A double-ended skiff, batteau, or flat-bottomed canoe (Fig. 426), known by various names, can be easily made by simply carrying the process already described a little further, and drawing the sides together at the stern as well as at the bow, thus forming a boat sharp at both ends. This is an excellent type for the amateur, whether in the form of a small canoe or a quite good-sized boat for rowing, or even light sailing. Such a boat is light, easily propelled, buoyant, does not pound the waves when meeting them so much as the punt, and the sharp stern is good when running before a sea.
Care must be taken to select clear, straight-grained stock, free from knots, checks, and other defects, and thoroughly dry. Pine is excellent, but almost any good wood can be used for a boat of this sort.
The sides can be bent into place around a mould in the middle and brought together at both ends and two end-posts fitted. In other respects the process differs so little from the preceding that complete description is needless.
The two stem-pieces, which you can fit in the manner already shown, will, theoretically, be alike. Practically, there should not be more than a very trifling difference required in their shape. Having found the shape for one, get the other out just like it. If it does not fit perfectly, it can be trimmed until it does fit; but if the first one fits right and the second fails to do so by more than a trifling degree, you had best look the boat over and verify your work, and you may find that you have cut something too long or too short or got something in the wrong place. Paint the ends of these sides where they will be in contact with the stem and stern with white lead.
The sides and ends can be put together as follows: Take either side, screw it securely to the stem-pieces at each end. Dip the screw points in white-lead paint. Next screw either end of the other side to the corresponding stem-piece, which will leave the sides separated at an acute angle, with one end of one side not yet fastened to its corresponding bow- or stern-post. The ends being alike it does not matter which is called the bow or stern. To fasten this remaining joint, it will be necessary to spring or bend the sides. If you have someone to help you, you can easily put the midship frame into position and bend the sides around it until the unfastened end comes into the correct position against the stem-piece, to which it can be held and screwed firmly. If you can get no help, you can hold the sides in position by using a rope doubled and inserting sticks at top and bottom by which the rope can be twisted and shortened (see Clamps).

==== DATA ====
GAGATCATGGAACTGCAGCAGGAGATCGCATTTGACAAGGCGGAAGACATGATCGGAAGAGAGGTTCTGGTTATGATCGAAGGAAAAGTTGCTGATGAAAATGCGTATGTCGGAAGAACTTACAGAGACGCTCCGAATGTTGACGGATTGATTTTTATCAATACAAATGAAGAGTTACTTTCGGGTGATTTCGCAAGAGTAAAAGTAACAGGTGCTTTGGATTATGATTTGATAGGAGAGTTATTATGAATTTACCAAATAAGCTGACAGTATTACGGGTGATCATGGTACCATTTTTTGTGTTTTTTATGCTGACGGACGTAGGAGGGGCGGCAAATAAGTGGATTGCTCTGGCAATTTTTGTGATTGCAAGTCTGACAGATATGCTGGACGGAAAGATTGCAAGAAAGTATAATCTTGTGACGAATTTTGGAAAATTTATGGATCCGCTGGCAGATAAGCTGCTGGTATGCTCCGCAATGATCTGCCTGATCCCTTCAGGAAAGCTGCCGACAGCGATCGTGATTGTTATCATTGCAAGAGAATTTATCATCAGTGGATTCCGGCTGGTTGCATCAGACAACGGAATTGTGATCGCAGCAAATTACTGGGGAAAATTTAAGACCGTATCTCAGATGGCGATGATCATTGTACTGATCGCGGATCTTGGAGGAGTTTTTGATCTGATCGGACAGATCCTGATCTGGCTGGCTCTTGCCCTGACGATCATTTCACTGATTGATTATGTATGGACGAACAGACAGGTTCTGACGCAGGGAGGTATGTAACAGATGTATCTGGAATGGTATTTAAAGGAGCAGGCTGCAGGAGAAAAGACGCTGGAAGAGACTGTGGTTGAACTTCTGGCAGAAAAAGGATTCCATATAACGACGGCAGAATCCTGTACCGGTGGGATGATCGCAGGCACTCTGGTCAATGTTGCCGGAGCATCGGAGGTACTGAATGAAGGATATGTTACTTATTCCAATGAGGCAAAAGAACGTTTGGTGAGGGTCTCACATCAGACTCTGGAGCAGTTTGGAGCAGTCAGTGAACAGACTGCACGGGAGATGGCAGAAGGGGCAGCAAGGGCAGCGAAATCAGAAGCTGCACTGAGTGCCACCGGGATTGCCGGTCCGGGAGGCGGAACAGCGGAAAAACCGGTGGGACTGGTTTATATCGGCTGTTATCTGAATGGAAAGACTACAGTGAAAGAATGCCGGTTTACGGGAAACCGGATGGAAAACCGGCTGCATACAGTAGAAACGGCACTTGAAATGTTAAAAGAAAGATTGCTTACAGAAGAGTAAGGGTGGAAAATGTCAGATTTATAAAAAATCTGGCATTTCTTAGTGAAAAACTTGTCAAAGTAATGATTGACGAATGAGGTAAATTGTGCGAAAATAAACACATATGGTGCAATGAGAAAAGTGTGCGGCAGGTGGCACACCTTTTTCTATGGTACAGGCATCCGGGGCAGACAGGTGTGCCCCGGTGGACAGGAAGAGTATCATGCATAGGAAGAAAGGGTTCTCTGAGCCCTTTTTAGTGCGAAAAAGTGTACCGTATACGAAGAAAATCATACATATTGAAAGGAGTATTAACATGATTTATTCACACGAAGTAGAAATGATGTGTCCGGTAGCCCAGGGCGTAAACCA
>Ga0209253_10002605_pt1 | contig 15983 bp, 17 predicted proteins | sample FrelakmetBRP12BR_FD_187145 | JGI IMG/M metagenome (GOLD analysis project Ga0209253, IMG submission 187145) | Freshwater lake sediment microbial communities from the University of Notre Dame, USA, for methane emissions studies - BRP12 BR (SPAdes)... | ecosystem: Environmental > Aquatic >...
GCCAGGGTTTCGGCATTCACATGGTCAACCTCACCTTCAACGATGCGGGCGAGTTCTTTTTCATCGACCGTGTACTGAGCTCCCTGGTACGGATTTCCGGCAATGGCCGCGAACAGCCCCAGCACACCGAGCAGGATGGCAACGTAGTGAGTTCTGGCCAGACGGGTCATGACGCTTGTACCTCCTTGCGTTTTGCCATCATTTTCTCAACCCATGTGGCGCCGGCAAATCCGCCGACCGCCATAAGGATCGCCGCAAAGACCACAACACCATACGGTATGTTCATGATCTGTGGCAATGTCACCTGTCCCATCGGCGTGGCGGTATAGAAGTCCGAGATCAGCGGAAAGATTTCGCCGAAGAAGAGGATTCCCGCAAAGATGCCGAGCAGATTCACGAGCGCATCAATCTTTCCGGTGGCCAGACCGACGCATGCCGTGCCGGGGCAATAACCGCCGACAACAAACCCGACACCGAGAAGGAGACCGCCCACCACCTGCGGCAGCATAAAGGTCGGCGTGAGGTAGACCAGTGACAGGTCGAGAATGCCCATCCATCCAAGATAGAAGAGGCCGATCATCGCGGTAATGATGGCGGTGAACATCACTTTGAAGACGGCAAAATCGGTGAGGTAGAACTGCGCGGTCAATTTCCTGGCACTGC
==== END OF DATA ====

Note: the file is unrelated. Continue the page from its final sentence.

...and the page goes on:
Another way is to put a box or joist, perhaps a couple of feet long, between the sides, to prevent making too much strain on the end fastenings, and, having secured the unfastened end, the frames can then be laid flat, the sides drawn farther apart, and the midship frame forced into position. The latter will be in position when it agrees with the lines previously drawn on the sides and when the bottom is flush with the inner corners of the lower edges of the sides. Nail the sides to it with 1 3/4" or 2" nails, or it can finally be removed if not needed for stiffness.